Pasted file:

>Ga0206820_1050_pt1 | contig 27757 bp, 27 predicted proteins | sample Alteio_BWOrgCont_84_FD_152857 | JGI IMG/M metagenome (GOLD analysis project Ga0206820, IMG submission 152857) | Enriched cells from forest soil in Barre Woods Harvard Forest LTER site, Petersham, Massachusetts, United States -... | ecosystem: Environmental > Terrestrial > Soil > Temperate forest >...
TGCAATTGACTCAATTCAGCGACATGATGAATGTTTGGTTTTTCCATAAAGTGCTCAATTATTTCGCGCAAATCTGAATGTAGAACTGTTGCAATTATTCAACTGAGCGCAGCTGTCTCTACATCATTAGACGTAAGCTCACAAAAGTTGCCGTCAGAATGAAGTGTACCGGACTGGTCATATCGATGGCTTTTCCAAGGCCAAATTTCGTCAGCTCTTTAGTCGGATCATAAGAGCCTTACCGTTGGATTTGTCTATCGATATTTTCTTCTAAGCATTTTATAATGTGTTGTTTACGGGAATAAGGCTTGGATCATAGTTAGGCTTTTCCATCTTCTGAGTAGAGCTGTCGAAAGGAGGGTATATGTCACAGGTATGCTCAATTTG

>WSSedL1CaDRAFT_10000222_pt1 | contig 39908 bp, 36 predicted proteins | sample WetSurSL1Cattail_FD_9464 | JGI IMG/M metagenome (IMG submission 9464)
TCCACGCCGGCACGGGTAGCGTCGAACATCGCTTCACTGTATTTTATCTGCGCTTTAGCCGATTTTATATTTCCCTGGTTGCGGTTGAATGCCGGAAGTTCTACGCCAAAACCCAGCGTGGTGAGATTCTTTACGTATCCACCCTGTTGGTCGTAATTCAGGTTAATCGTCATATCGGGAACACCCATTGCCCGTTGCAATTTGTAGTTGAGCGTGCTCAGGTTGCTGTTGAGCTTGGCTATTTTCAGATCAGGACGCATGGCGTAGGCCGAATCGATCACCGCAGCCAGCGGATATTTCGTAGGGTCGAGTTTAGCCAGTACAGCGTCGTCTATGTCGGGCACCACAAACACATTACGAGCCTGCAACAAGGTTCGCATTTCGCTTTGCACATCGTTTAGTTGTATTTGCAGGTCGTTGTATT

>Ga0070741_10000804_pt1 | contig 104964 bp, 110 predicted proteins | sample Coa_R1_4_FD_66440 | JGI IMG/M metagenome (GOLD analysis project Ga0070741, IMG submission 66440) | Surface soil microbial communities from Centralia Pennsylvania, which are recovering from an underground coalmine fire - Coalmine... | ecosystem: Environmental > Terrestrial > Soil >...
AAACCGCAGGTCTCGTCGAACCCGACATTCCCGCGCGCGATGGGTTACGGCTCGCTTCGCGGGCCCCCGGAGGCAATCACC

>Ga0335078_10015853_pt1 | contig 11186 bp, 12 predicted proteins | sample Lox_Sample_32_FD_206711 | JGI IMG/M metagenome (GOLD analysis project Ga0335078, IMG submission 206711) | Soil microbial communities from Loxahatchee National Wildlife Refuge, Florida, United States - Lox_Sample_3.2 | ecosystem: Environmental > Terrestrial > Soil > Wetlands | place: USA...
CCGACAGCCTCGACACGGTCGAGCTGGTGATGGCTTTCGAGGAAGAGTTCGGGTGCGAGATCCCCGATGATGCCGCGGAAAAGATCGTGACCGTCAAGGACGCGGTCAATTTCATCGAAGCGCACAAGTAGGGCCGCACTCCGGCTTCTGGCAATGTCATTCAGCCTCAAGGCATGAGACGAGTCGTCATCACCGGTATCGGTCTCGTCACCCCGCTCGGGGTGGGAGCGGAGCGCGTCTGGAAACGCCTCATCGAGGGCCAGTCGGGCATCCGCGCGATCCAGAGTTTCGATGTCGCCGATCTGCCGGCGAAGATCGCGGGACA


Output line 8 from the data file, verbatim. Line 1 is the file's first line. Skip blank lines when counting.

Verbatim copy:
CCGACAGCCTCGACACGGTCGAGCTGGTGATGGCTTTCGAGGAAGAGTTCGGGTGCGAGATCCCCGATGATGCCGCGGAAAAGATCGTGACCGTCAAGGACGCGGTCAATTTCATCGAAGCGCACAAGTAGGGCCGCACTCCGGCTTCTGGCAATGTCATTCAGCCTCAAGGCATGAGACGAGTCGTCATCACCGGTATCGGTCTCGTCACCCCGCTCGGGGTGGGAGCGGAGCGCGTCTGGAAACGCCTCATCGAGGGCCAGTCGGGCATCCGCGCGATCCAGAGTTTCGATGTCGCCGATCTGCCGGCGAAGATCGCGGGACA